Canada, citing Buy American fears, says it might limit U.S. procurement opportunities

OTTAWA (Reuters) – Canada has told the Biden administration it might limit U.S. companies’ ability to win Canadian procurement contracts if Washington brings in tougher “Buy American” rules, the Canadian finance minister said on Thursday.

Canada’s Chrystia Freeland speaks to media in the House of Commons foyer on Parliament Hill in Ottawa, Ontario, Canada January 27, 2020. REUTERS/Blair Gable/Files

In a bid to boost domestic manufacturing, President Joe Biden wants to strengthen provisions that apply to about a third of the $600 billion in goods and services the U.S. federal government buys annually.

Canada made clear in January it would seek exemptions, given the close integration of the two economies. Many American companies have Canadian suppliers that risk losing business depending on how tightly the new rules are applied.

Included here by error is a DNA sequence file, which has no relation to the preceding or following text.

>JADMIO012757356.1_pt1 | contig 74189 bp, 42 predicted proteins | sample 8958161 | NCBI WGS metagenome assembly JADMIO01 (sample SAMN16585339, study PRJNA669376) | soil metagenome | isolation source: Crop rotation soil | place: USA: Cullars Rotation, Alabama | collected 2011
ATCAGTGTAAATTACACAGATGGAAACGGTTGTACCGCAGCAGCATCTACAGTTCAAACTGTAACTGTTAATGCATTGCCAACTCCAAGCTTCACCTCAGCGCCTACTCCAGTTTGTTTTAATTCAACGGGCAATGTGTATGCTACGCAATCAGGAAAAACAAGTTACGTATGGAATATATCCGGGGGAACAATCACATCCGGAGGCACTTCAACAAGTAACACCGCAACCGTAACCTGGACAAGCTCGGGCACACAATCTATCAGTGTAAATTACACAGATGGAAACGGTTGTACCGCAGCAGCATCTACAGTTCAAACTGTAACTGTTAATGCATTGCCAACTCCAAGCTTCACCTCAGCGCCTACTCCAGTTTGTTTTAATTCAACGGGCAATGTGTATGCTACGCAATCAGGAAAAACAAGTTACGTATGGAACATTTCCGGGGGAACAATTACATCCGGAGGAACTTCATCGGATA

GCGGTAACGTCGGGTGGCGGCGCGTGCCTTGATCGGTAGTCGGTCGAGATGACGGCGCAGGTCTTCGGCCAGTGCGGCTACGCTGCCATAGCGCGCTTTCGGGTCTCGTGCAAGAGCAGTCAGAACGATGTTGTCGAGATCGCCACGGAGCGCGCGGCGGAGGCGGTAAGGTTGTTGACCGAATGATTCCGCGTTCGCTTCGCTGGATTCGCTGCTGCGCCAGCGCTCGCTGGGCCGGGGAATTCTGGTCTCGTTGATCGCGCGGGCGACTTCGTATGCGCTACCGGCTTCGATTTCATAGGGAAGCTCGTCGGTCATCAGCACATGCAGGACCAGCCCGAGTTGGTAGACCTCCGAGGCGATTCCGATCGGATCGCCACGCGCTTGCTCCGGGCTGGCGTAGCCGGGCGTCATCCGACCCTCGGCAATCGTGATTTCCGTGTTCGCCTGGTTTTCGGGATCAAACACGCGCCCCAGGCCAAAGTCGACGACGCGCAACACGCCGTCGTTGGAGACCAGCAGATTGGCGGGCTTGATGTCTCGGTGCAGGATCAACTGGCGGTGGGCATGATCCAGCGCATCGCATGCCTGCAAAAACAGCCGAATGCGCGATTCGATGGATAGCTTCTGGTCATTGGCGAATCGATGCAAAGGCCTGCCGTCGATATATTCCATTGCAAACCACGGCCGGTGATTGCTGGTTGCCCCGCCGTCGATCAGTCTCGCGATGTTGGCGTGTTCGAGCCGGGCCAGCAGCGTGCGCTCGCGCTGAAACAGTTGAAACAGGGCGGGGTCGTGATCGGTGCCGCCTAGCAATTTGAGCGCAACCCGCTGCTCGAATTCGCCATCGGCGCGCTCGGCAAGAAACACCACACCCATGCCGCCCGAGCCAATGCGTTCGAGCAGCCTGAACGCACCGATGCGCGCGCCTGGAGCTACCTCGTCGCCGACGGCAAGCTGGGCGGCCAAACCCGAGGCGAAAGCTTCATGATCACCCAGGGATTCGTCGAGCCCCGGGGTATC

“When it comes to Buy American, it’s important for the United States to understand that procurement is a reciprocal relationship,” said Finance Minister Chrystia Freeland, who met U.S. Treasury Secretary Janet Yellen on Tuesday.

U.S. companies, Freeland said, did about C$1 billion ($808 million) a year in business with Canada’s government, which has adopted what it calls a reciprocal procurement approach.

“What Canada is saying to our partners, is our procurement opportunities will be open to your companies, just as much as your procurement opportunities are open to ours. And that is something that I discussed with the secretary of the Treasury,” Freeland told a televised news conference in Washington.

Disputes over Buy American provisions are not new. In 2009, Congress included a similar mandate in an economic stimulus act, which hit Canadian firms.

Months later, in 2010, the two nations struck a deal, but Canadian companies complained that many of the U.S. public works contracts had been locked up by then.

Freeland’s office did not respond when asked whether she had intended to give Yellen a warning. The U.S. Treasury did not immediately respond to a request for comment.

($1 = 1.2375 Canadian dollars)

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